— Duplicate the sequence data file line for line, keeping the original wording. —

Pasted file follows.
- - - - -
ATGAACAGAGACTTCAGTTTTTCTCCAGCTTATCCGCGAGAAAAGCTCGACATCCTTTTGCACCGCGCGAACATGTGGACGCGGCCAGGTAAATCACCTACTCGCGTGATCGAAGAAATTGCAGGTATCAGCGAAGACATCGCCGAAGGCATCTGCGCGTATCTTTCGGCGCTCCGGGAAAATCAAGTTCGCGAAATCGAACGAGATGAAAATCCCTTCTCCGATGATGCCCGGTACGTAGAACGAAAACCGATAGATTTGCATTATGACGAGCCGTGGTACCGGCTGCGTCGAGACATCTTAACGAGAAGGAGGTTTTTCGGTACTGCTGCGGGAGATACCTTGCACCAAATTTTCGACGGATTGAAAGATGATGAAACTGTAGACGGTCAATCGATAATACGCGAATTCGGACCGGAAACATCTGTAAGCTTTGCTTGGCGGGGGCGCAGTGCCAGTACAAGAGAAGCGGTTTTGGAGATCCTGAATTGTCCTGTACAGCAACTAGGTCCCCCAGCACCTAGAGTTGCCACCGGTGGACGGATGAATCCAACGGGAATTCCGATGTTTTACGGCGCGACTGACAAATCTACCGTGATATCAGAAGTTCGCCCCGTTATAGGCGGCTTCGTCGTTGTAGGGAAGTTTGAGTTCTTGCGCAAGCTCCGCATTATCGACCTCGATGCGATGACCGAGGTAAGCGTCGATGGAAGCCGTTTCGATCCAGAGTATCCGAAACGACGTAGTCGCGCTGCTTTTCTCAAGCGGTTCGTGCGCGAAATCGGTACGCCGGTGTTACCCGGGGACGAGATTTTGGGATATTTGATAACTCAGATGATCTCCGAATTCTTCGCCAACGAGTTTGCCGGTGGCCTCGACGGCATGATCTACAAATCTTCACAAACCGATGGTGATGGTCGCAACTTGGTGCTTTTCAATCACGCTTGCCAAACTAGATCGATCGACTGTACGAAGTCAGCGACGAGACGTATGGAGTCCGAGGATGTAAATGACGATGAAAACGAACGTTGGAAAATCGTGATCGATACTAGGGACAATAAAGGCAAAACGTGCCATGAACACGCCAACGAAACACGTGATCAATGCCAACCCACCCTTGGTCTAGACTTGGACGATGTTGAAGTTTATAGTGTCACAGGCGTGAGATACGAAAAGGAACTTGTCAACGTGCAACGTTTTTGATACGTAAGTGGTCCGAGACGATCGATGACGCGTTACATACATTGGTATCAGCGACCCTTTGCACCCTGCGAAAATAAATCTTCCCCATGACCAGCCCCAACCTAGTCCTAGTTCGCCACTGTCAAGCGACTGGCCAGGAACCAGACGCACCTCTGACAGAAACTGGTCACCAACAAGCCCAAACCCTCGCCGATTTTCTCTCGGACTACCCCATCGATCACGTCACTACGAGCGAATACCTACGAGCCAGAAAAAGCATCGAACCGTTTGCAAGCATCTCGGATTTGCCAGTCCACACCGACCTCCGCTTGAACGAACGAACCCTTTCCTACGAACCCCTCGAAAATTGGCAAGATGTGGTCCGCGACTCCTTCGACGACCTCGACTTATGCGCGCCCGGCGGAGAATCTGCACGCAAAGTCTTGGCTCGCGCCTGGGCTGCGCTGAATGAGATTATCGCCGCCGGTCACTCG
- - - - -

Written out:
ATGAACAGAGACTTCAGTTTTTCTCCAGCTTATCCGCGAGAAAAGCTCGACATCCTTTTGCACCGCGCGAACATGTGGACGCGGCCAGGTAAATCACCTACTCGCGTGATCGAAGAAATTGCAGGTATCAGCGAAGACATCGCCGAAGGCATCTGCGCGTATCTTTCGGCGCTCCGGGAAAATCAAGTTCGCGAAATCGAACGAGATGAAAATCCCTTCTCCGATGATGCCCGGTACGTAGAACGAAAACCGATAGATTTGCATTATGACGAGCCGTGGTACCGGCTGCGTCGAGACATCTTAACGAGAAGGAGGTTTTTCGGTACTGCTGCGGGAGATACCTTGCACCAAATTTTCGACGGATTGAAAGATGATGAAACTGTAGACGGTCAATCGATAATACGCGAATTCGGACCGGAAACATCTGTAAGCTTTGCTTGGCGGGGGCGCAGTGCCAGTACAAGAGAAGCGGTTTTGGAGATCCTGAATTGTCCTGTACAGCAACTAGGTCCCCCAGCACCTAGAGTTGCCACCGGTGGACGGATGAATCCAACGGGAATTCCGATGTTTTACGGCGCGACTGACAAATCTACCGTGATATCAGAAGTTCGCCCCGTTATAGGCGGCTTCGTCGTTGTAGGGAAGTTTGAGTTCTTGCGCAAGCTCCGCATTATCGACCTCGATGCGATGACCGAGGTAAGCGTCGATGGAAGCCGTTTCGATCCAGAGTATCCGAAACGACGTAGTCGCGCTGCTTTTCTCAAGCGGTTCGTGCGCGAAATCGGTACGCCGGTGTTACCCGGGGACGAGATTTTGGGATATTTGATAACTCAGATGATCTCCGAATTCTTCGCCAACGAGTTTGCCGGTGGCCTCGACGGCATGATCTACAAATCTTCACAAACCGATGGTGATGGTCGCAACTTGGTGCTTTTCAATCACGCTTGCCAAACTAGATCGATCGACTGTACGAAGTCAGCGACGAGACGTATGGAGTCCGAGGATGTAAATGACGATGAAAACGAACGTTGGAAAATCGTGATCGATACTAGGGACAATAAAGGCAAAACGTGCCATGAACACGCCAACGAAACACGTGATCAATGCCAACCCACCCTTGGTCTAGACTTGGACGATGTTGAAGTTTATAGTGTCACAGGCGTGAGATACGAAAAGGAACTTGTCAACGTGCAACGTTTTTGATACGTAAGTGGTCCGAGACGATCGATGACGCGTTACATACATTGGTATCAGCGACCCTTTGCACCCTGCGAAAATAAATCTTCCCCATGACCAGCCCCAACCTAGTCCTAGTTCGCCACTGTCAAGCGACTGGCCAGGAACCAGACGCACCTCTGACAGAAACTGGTCACCAACAAGCCCAAACCCTCGCCGATTTTCTCTCGGACTACCCCATCGATCACGTCACTACGAGCGAATACCTACGAGCCAGAAAAAGCATCGAACCGTTTGCAAGCATCTCGGATTTGCCAGTCCACACCGACCTCCGCTTGAACGAACGAACCCTTTCCTACGAACCCCTCGAAAATTGGCAAGATGTGGTCCGCGACTCCTTCGACGACCTCGACTTATGCGCGCCCGGCGGAGAATCTGCACGCAAAGTCTTGGCTCGCGCCTGGGCTGCGCTGAATGAGATTATCGCCGCCGGTCACTCG